The Meaning of Satyagraha
Satyagraha is a term used by the Mahatma Gandhi to describe the kind of activism he undertook. Satya refers to the Truth underlying all of creation, which is inherently peaceful. Satya’s other meaning is “God,” as in Sat-Chit-Ananda. Agraha means “to hold fast.” Satyagraha then means to hold fast to this Truth.” Whereas all creation, from our bodies, to solar systems are born and die, only the underlying Truth behind creation remains ever present, and ever harmonious.
Ahimsa or Non-Violence
The primary principle behind Satyagraha is Ahimsa. Ahimsa means non-violence. Martin Luther King, Jr. called Satyagraha “soul force.” While non-violence may outwardly appear passive, it is actually a powerful force of rapid and radical change; it is the force of the Truth. Consider what both Gandhi and King were able to do without bloodshed.
Ahimsa: “Let Thy Will Be Done”
Gandhi frequently quoted an Upanishad: “Ahimsa paramo dharma,” which may be translated “non-harming is the highest path.” Ahimsa points to the harmony of the Truth. That harmony is also called love, the primal unity. So, ahimsa paramo dharma can also mean “love in action.”
Gandhi cultivated ahimsa within himself. He received hostility, but refused to be forced to hate the hostile. He entered dangerous situations, but refused to entertain fear. Holding on to Truth, he would not allow conditioned reactions to deter him from his mission to affirm the dignity of a nation.
As Gandhi received hostility, and returned love, he burned hostility out of his own mind, leaving its true nature uncovered by mental defilements such as hatred/violence and greed/desire.
Tapas: Returning Love, for Hostility
The technique that Gandhi used to burn away his own hostility is called Tapas. In Tapas, when you experience a hostile circumstance, you hold fast to the Truth, your own inner nature – and return love and compassion.
Ordinarily, we react to hostility with hostility, with Tapas, you transform the hostility within you into love. As sages throughout the ages have understood, when you cultivate perfect ahimsa within yourself, you will experience it outside of yourself. This idea is represented in the old image of a yogi mediating in the forest, with a tiger, scorpion and cobra lying peacefully beside him.
Even when you experience a thought or feeling that would generate violence/hatred or greed/desire, recognize what it is, and witness it as a tiny energy movement passing through your vast consciousness. It too will dissolve, leaving you in your natural, harmonious state.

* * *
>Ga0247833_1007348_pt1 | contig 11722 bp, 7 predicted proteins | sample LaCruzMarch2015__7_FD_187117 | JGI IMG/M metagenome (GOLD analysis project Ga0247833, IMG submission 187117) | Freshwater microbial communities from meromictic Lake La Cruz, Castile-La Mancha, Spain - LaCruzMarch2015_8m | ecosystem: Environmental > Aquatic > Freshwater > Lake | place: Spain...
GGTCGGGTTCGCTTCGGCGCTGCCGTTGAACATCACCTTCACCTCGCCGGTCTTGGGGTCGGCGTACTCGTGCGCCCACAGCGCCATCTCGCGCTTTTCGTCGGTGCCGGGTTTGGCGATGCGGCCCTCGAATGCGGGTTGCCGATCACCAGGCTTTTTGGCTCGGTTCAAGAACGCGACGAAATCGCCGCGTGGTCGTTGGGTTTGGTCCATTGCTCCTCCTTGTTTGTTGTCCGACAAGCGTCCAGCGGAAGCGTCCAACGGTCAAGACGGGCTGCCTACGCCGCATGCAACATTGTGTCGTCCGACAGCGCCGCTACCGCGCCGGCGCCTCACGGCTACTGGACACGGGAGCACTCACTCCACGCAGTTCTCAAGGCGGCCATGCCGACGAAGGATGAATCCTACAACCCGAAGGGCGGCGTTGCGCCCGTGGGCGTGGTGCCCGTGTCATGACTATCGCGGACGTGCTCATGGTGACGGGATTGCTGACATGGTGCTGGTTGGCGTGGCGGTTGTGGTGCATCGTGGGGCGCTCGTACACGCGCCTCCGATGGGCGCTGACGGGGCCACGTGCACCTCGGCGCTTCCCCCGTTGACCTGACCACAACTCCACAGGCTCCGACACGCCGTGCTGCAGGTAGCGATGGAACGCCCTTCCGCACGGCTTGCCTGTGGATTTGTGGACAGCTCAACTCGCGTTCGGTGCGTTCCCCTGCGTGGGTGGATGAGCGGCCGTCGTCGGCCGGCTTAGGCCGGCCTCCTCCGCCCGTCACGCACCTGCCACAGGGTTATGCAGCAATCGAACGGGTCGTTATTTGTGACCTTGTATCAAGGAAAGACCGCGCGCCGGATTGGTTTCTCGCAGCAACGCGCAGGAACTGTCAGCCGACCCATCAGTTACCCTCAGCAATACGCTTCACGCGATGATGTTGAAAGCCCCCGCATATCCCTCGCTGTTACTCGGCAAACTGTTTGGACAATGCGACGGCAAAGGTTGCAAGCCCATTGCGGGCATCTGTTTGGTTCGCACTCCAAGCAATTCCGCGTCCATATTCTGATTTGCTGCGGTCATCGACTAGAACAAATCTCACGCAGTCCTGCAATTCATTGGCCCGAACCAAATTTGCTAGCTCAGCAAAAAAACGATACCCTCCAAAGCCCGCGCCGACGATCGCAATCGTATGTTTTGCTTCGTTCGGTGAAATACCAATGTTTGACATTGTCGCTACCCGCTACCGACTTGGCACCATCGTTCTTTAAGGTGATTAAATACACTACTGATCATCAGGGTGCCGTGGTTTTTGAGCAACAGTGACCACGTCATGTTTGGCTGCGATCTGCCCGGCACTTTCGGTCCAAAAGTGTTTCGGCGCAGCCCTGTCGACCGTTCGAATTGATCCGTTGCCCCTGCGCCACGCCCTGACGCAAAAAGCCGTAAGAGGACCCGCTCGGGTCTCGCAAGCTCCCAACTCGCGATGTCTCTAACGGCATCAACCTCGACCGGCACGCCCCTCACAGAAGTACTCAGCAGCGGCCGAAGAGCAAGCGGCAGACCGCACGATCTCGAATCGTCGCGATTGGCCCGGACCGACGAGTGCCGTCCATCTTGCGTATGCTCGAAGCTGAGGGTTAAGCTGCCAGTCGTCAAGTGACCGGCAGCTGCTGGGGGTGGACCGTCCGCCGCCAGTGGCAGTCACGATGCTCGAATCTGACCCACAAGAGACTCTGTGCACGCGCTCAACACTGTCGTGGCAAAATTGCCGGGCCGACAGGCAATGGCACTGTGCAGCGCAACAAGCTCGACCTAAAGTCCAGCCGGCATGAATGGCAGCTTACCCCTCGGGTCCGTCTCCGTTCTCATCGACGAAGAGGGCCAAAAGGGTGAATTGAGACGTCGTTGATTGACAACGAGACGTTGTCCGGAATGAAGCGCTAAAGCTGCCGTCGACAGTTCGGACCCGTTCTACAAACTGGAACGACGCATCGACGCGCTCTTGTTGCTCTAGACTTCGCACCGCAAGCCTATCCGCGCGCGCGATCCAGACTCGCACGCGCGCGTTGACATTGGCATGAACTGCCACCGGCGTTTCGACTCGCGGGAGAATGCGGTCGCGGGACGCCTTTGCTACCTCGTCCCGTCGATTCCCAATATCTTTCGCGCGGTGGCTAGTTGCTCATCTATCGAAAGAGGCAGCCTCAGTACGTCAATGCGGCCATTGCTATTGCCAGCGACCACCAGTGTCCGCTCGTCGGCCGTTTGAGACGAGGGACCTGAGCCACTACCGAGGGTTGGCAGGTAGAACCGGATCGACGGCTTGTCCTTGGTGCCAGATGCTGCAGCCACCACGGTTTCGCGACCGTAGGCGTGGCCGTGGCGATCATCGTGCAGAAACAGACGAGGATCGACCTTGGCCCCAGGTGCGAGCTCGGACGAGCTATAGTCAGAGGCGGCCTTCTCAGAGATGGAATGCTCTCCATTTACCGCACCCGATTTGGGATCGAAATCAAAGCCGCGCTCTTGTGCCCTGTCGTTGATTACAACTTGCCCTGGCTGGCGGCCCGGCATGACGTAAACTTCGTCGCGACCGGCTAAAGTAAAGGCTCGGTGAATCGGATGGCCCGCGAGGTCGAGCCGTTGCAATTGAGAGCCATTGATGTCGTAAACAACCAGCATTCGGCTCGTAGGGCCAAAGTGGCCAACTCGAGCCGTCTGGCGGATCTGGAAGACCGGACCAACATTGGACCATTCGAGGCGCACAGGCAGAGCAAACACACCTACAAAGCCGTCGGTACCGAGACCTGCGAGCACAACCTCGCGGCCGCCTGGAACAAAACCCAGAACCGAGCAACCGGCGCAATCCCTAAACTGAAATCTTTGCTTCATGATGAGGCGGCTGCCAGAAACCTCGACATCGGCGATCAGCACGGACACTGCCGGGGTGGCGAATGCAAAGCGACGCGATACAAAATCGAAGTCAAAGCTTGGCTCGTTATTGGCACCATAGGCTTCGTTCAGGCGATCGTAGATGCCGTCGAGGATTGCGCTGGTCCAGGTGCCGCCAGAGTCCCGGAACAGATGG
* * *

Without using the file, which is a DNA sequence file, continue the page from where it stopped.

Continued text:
Dharma is Harmony
Every individual’s true nature is harmonious. When hostility is burned away, we are able to perceive this nature as Being, Consciousness, and Bliss. In the cultivation of this harmony, we access our own dharmic paths, dissolving the Ego, becoming instruments of our higher nature.
The only freedom that we truly possess is the freedom to be harmonious within. No thought or feeling or circumstance can then enslave us and cause us to behave like automatons, with a predictable reaction. It is our choice; will we live as angels, or as like a pack of wild dogs?
The Ego vs. Your True Nature or Soul
There is a simple truth that you can prove to yourself if you choose to commit yourself to quieting your own mind. Thoughts in your mind are generating your Ego – or false sense of selfhood. But there is something else underlying the thoughts, it is the medium in which thoughts arise – and that is your true nature or Soul.
The primary movements of the Ego are fear and desire. The core attributes of the Soul are love and harmony. Gandhi said that he “became zero” then all good things flowed through him. This is a way of saying that he was dissolving his Ego. We too can become zero. In becoming zero, we cease to act as an impediment to the harmony of Truth flowing through us into the world we create.
Action by a Satyagrahi
A circumstance may require action, but that action will be rooted in harmony, and not hostility. The more quiet your own mind, the more likely that inspiration for the perfect action will arise within you. Consider the inspiration Gandhi received in undertaking his march to the sea to collect salt – an action that was both powerful and peaceful.
Add Mantra and Meditation to Tapas
Besides Tapas, Gandhi quieted his mind using Mantra and Meditation. There are a multitude of mantras and many meditation techniques. Choose what resonates for you.
Satyagraha Movement: Conclusion
There are no priests or judges in the practice of Satyagraha. To become a Satyagrahi is a commitment you make to yourself to be perfectly liberated from hostile thoughts, feelings and circumstances.
Every life is a world unto itself. By generating peacefulness and harmony within ourselves, we transform our world. But in a larger sense, we each become a powerful force for harmony, as Gandhi was.
This group is an opportunity to share our experiences with Satyagraha practice, no matter how big or small.
Whatever arises, witness and love.